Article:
December 18, 2002

Minute Particulae has a nice essay here. The following short excerpt can't do it justice, so read the whole thing.

"The shortcuts require writers to take long strides to get to their point quickly, strides that lurch over subtleties and shades of meaning, oversimplifying or even obscuring the argument. The result is that issues get watered down and you end up with lukewarm, left-handed swashbuckling.

Or perhaps, more interestingly, these same smart, passionate, informed people simply won't bring out their finest points or most compelling arguments. It's a rather strange thing to claim, but I think it's true and I'm not sure why this happens. I don't mean some subsurface bias or prejudice that will undermine a person's credibility if it surfaces (e.g. Lott?). I mean hesitating to bring to bear the aspects of an issue that touch you most deeply and compel you privately."

Two things come to mind: first, many Catlicker bloggers are writing, basically, to other Catlicker bloggers. Thus they can take shortcuts, because they are "preaching to the converted"; they don't have to fully flesh out arguments because a serious Catholic is imbued with Catholic sensibilities. If I am in favor of something unusual in the Catholic blogging community, I realize I must defend it much more vigorously and completely. That said, in a multicultural land we live in, one can fully understand the splintering into groups and the increasing "huh?" that folks greet each other with. The dropping of the classics in college and the growth of the elective system, for example, has given everyone educations that vary wildly. So how can anyone really write to a large audience about anything other than base subjects? Even history is written no longer not by the victor, but by the aggrieved. If I believed everything in the black history curriculum, I might long for reparations too, despite their blatant unfairness. (This is not to suggest that history is unknowable, but that one should scrupulously attempt to remove slant from the writing of it - that we cannot achieve perfection in this area is no reason to give up. Fatalism seems rampant - biographers give in to their bias because they believe the subject and biographer to be wearers of masks, and thus the two-fold error means nothing can be known. So they add fictional characters, ala Edmund Morris's weak Dutch. But perhaps I digress...)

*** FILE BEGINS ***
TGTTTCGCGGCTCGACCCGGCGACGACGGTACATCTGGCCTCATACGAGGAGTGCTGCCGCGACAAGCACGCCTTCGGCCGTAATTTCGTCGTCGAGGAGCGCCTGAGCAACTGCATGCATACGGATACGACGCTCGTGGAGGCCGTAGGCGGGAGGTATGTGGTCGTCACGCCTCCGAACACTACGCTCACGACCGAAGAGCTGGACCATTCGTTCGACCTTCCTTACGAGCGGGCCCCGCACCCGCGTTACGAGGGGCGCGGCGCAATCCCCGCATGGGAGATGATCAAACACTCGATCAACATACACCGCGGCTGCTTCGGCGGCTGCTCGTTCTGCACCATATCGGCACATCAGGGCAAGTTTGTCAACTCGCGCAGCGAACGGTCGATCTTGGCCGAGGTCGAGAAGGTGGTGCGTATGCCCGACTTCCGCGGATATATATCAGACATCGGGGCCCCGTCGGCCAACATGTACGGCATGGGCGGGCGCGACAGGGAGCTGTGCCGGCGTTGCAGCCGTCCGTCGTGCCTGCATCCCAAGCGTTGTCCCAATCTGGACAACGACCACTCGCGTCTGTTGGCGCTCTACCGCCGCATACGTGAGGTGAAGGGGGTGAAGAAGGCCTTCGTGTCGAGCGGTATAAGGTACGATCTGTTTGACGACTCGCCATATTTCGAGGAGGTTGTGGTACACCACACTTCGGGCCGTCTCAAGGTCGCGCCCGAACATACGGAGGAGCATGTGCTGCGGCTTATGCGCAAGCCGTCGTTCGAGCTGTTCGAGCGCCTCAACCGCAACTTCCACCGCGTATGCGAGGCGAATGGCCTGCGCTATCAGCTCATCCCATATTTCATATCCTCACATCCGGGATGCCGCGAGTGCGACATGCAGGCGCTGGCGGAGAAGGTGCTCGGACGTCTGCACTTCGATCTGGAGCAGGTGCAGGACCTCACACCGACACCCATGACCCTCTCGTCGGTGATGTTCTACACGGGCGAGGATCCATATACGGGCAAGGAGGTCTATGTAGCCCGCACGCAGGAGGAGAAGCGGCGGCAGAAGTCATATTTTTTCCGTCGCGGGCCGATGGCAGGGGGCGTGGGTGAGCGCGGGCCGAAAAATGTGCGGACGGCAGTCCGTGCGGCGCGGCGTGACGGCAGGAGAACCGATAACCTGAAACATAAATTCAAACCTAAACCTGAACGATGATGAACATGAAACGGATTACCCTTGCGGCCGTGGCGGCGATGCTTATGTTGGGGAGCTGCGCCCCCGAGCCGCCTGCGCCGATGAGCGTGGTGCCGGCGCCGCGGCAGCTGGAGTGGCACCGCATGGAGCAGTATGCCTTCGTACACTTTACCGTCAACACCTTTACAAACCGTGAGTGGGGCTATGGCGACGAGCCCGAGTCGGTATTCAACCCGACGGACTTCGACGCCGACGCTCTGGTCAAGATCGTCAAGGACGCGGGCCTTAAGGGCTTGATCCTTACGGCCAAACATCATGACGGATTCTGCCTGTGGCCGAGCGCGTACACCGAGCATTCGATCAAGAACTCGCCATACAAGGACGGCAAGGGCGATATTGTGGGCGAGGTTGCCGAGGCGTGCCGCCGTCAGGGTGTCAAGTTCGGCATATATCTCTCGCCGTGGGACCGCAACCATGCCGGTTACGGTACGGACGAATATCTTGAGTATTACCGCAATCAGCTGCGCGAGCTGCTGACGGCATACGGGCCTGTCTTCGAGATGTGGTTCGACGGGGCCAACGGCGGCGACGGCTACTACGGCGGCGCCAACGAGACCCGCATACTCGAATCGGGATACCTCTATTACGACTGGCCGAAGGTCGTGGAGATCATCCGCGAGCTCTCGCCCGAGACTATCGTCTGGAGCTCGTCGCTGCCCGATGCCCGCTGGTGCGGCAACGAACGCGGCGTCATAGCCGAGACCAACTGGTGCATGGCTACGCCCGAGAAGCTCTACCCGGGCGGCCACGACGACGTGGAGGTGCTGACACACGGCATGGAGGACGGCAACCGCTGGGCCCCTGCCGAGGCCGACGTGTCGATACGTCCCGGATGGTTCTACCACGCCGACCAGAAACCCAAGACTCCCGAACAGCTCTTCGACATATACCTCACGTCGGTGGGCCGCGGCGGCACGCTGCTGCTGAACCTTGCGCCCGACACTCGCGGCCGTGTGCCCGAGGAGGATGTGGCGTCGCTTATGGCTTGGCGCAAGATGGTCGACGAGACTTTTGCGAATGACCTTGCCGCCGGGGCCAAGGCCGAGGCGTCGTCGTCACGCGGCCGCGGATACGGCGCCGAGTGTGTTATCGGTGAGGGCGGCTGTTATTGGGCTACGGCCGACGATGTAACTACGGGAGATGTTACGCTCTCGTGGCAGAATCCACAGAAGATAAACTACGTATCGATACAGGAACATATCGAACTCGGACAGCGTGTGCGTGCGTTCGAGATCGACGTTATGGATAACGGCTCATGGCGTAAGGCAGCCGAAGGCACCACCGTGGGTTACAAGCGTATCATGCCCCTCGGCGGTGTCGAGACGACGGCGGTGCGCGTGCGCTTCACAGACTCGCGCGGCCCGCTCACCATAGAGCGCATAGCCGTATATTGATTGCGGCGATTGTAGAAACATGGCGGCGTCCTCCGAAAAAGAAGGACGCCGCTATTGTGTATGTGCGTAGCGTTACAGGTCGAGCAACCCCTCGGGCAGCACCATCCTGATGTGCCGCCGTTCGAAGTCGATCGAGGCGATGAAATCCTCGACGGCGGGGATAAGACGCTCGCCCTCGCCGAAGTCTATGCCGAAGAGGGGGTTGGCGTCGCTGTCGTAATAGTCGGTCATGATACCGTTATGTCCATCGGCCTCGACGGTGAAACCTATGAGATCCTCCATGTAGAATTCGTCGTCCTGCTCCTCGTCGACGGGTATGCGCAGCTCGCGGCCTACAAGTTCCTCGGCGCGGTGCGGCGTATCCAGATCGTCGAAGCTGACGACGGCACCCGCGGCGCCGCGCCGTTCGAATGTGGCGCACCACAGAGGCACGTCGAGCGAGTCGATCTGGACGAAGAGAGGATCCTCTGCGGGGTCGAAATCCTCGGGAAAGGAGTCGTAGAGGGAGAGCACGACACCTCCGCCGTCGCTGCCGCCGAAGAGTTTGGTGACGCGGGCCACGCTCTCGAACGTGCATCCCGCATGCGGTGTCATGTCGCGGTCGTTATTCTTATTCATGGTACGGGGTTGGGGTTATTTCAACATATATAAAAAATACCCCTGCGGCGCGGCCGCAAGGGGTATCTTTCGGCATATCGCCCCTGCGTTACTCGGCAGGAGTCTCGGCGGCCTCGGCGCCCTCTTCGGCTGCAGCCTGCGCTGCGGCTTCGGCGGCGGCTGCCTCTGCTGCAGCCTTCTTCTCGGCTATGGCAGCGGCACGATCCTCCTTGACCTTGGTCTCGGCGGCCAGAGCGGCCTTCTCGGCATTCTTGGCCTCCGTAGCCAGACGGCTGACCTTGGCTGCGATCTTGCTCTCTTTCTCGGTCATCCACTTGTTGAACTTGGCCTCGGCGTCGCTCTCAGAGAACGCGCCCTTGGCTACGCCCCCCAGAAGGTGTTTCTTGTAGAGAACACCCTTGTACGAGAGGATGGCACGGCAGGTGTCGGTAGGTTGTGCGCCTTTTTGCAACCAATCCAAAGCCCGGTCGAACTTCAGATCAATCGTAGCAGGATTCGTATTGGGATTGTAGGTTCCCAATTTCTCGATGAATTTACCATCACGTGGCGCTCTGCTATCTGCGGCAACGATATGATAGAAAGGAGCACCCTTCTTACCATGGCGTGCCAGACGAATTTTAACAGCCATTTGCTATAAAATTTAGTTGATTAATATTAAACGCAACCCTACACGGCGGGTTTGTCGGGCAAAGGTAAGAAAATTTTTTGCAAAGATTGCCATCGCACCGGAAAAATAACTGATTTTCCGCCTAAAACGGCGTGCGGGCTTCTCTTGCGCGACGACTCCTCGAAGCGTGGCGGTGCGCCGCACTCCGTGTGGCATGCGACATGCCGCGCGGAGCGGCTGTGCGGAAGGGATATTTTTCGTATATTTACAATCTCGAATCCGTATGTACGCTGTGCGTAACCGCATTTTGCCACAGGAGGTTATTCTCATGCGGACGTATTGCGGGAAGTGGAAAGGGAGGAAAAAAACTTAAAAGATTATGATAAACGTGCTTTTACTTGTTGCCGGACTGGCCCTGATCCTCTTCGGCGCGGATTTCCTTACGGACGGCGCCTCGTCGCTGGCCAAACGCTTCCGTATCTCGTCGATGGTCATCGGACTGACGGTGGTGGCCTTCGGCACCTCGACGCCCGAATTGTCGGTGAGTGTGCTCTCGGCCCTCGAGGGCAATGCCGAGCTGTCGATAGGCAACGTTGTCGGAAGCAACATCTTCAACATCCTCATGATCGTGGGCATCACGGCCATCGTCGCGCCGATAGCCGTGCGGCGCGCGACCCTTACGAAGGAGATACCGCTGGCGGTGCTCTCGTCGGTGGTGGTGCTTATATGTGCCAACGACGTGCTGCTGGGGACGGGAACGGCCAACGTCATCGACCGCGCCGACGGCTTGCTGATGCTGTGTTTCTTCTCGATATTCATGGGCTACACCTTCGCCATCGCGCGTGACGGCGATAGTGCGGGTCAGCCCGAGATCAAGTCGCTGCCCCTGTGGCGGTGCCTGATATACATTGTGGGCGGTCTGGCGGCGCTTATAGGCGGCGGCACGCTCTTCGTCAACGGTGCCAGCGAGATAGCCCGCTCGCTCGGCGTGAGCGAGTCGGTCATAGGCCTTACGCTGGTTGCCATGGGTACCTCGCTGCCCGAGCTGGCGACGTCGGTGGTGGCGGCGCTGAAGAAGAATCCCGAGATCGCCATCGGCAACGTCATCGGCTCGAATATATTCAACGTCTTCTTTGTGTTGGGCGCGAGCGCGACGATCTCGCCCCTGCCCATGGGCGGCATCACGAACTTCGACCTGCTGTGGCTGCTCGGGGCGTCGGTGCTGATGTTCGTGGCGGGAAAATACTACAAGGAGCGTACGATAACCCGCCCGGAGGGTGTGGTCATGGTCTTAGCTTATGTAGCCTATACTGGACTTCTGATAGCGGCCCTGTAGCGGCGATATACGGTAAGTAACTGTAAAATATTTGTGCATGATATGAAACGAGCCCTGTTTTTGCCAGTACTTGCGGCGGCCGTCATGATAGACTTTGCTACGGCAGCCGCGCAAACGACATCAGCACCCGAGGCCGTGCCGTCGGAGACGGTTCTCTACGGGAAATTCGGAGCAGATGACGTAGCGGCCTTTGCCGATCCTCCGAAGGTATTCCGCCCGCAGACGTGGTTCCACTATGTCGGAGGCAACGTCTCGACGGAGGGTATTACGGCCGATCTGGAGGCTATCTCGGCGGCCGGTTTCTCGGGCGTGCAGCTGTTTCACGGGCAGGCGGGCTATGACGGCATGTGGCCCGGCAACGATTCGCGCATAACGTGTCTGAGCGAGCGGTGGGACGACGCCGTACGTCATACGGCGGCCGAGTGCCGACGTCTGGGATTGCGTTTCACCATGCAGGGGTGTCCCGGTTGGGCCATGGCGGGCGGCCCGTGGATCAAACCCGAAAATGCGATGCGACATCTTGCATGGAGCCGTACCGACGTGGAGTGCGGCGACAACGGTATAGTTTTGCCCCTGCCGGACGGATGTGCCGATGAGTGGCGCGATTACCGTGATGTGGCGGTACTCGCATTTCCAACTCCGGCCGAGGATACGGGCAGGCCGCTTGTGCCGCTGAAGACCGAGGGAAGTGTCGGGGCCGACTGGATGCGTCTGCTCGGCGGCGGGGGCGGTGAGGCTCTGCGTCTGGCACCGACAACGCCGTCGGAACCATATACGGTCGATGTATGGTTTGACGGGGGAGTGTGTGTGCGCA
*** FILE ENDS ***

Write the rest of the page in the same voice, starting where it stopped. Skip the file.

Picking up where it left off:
How interesting that Particulae's author detects a hesitancy in "bringing to bear the aspects of an issue that touch you most deeply and compel you privately."

Very true. We all like that ace up the sleeve. Break in case of emergency. I think that hesitancy might have two fathers. One is the fear that that part of the issue that touches you most deeply and with which you identify so deeply that it is you in some way, will be opened up to criticism or abuse that is tantamount to abuse of, well, you. A second father might be the fear that what you feel passionately about could be refuted, which begs a lack of faith.

Finally, as Particulae points out, there is that enigmatic scriptural warning about the casting of pearls before swine, which I assume can only be discerned under the guidance of the Spirit since there is also a call to "go out into the world and tell all nations" of the gospel. Perhaps it is mostly a warning in the tradition of St. Paul, in not giving those meat who still are drinking the breast milk.

No comments: